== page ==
New Settings, New Thoughts

Kate Flora: Travel is one way I keep from getting stuck in familiar old ruts–the same IMG_9338house, office, routes, books that surround me. At the moment, we’ve just arrived on Sanibel Island, on the Gulf Coast of Florida after a long drive down from New England. We’ve done this drive before, and so we’re interested to see what has changed. Some years, we leave mountains of snow and return to mountains of snow. Sometimes we see the effect of winter storms on states to the south. Sometimes, as is the case this year, trees as far north as Washington are buddings, their tips red with the anticipation of spring.

One question that kept occurring to my husband and me: where are the birds? Usually once we get into the Carolinas, and certain through Florida, there are lovely birds along the roadside. This year? Very few. And somewhat disconcerting to a crime writer, most of the birds circling overhead are vultures.

Our frequent companion on the journey is Charles Dickens. One audio Dickens novel (30+ hours) is long enough for a journey to California and back, so it is likely that when we’re not working at the places we’ve designated our “desks” here in a house set up for vacation, not writing, we’ll sit by the pool and listen to more of David Copperfield while the crows argue in the palm trees and busy flocks of pink-beaked white ibis peck at the ground outside the pool cage.

1sR93+IkR7CkbPm5NZ3ZKASince writers are especially attuned to people’s looks and behavior–we have to be to continue to create different and distinct characters–it is interesting to relocate to a new place with a new population. For a few days, we were in Naples, where we went to “seafood night” at the yacht club. Lots of fancy clothes, including entire glittery outfits. More makeup on some of the women than I’ve worn in the last twenty years. Their hair is “done.” The dresses, no matter the wearer’s age, are shorter and tighter. The gentlemen are mostly in sports jackets, except for the young ones, but there are fewer ties, and some of those are far more colorful than those in staid New England.

Driving habits, too, are different. Although Massachusetts drivers have a reputation for bad driving, here tailgating and passing on the right seem very common, and we are informed that the influx of new people in Naples has imported the habit of honking. Since there are many, many four-way stops, the sound of the horn in often heard in the land.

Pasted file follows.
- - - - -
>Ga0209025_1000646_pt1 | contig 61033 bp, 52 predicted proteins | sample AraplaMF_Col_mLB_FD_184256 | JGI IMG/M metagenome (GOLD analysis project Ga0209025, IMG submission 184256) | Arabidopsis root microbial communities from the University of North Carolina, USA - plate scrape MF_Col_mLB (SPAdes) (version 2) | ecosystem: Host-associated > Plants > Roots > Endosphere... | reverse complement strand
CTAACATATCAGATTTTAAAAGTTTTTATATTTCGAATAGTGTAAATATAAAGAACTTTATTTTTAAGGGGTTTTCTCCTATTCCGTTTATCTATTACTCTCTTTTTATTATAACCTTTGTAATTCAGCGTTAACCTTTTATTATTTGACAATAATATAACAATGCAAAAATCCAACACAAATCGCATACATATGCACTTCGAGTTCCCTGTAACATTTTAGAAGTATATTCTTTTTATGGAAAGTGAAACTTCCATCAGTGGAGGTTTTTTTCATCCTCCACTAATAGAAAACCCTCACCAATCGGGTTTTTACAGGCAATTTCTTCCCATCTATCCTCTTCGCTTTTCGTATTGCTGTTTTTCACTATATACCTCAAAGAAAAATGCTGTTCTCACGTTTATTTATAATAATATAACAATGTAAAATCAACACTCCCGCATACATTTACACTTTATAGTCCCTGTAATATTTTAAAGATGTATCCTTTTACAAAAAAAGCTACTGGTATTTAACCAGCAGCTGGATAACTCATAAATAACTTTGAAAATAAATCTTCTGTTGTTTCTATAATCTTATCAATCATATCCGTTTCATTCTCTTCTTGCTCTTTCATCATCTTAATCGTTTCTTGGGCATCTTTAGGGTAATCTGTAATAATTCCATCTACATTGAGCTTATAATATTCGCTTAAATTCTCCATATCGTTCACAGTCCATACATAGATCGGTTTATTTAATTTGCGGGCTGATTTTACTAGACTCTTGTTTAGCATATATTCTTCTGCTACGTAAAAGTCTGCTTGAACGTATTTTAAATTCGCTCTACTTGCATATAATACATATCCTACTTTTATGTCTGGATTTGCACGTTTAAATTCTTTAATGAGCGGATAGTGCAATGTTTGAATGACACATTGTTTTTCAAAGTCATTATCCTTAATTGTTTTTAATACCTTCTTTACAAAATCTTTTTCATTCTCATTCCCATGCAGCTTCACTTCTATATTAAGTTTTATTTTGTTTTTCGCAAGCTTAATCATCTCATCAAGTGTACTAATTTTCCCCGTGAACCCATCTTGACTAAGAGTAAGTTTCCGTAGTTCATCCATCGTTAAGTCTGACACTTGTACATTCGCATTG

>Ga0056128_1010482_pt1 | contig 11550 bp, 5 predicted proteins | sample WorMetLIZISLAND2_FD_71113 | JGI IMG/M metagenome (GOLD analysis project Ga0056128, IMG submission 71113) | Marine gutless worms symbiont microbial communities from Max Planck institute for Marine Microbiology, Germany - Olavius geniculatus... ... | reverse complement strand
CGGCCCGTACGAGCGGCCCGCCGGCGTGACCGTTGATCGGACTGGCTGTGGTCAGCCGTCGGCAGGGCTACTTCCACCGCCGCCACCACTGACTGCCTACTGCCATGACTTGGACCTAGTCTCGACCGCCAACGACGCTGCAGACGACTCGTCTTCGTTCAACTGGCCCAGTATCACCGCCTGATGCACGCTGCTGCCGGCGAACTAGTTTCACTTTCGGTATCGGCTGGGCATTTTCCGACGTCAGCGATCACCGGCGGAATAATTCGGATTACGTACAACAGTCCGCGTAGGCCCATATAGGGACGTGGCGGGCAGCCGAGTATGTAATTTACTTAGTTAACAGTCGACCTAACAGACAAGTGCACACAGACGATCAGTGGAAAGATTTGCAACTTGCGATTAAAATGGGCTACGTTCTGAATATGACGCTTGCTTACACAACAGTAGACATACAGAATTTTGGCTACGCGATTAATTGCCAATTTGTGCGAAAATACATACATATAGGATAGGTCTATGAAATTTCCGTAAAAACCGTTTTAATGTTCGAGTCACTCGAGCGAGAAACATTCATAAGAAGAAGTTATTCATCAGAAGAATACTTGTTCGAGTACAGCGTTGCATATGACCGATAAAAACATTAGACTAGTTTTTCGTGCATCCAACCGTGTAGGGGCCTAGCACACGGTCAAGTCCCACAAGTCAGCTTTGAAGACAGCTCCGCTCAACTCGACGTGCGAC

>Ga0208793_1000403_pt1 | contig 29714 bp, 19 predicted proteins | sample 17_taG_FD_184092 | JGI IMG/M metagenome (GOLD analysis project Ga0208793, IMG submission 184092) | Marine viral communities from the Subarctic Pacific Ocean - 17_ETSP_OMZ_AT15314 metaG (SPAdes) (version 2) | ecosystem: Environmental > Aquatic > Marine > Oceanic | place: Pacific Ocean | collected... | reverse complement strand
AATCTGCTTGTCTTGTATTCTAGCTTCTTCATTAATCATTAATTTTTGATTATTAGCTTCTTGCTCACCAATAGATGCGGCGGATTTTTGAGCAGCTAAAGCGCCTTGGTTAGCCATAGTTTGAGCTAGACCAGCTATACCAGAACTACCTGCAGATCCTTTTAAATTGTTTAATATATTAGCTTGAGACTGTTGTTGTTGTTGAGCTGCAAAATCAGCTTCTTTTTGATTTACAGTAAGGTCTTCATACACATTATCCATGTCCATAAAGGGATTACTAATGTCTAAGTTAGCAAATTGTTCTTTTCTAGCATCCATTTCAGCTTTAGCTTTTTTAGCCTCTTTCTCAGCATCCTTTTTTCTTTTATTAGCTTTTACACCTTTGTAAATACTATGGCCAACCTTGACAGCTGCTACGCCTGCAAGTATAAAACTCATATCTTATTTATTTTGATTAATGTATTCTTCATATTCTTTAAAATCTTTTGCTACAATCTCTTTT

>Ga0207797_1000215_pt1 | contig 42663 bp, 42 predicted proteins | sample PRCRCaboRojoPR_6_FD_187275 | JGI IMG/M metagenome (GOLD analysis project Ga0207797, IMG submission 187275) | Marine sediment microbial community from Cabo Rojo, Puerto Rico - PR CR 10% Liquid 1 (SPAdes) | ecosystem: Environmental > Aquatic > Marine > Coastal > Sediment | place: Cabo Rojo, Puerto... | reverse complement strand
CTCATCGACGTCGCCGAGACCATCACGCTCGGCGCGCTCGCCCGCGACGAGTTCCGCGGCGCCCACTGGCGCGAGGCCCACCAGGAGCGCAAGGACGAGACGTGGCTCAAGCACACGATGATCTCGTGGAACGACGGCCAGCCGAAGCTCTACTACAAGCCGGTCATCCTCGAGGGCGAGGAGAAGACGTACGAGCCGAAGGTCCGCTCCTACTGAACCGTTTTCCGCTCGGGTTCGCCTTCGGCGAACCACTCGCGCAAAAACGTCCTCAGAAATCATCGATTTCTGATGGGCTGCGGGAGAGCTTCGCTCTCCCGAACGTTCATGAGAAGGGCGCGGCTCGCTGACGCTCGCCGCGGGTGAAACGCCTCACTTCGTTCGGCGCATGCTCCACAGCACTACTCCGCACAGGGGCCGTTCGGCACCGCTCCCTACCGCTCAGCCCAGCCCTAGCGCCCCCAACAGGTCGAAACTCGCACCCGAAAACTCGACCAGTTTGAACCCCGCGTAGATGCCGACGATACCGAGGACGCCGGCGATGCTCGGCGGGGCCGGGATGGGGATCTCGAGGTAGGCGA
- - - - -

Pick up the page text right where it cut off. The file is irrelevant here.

One benefit of long hours in the car is the chance to ponder on plot ideas. When the current WIP is sent off, I’ll need a new story in the series. Pondering on a new serial killer gave rise to the question: Can you get DNA from cremains? Answer: it depends. And there is also a clue that came to me in a dream: where is Kitty’s ring?

Naples is a city of very fancy cars. The vegetation is different. I’m looking forward to my month among people from all over the country, and Canada, and to a lot of nosy people watching. I’ll keep you posted about what I learn.

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3 Responses to New Settings, New Thoughts

  1. Sandra Shea says:

    Loved this post! Felt like I was along for the trip. Thanks.

    Like

  2. susanvaughan says:

    Kate, thanks for this post. I just returned from that same area, but on Marco Island. I too felt re-invigorated by the change of scene. Interesting wildlife and the serenity of the beach. No fancy dinner for us at a yacht club, though. For a great walk and lots of birds, I recommend the Big Cypress Bend Boardwalk, a little south of Naples off Rt 41. GPS can find it. Early morning is best to see lots of birds and maybe spot an alligator.

    Like

  3. Julianne Spreng says:

    Birds are taking a hit from pesticides, loss of food sources (see first item), habitat loss, feral or invasive predators, and changing weather patterns. It’s a sorry statement on our general lack of concern for any other species besides human.

    Like

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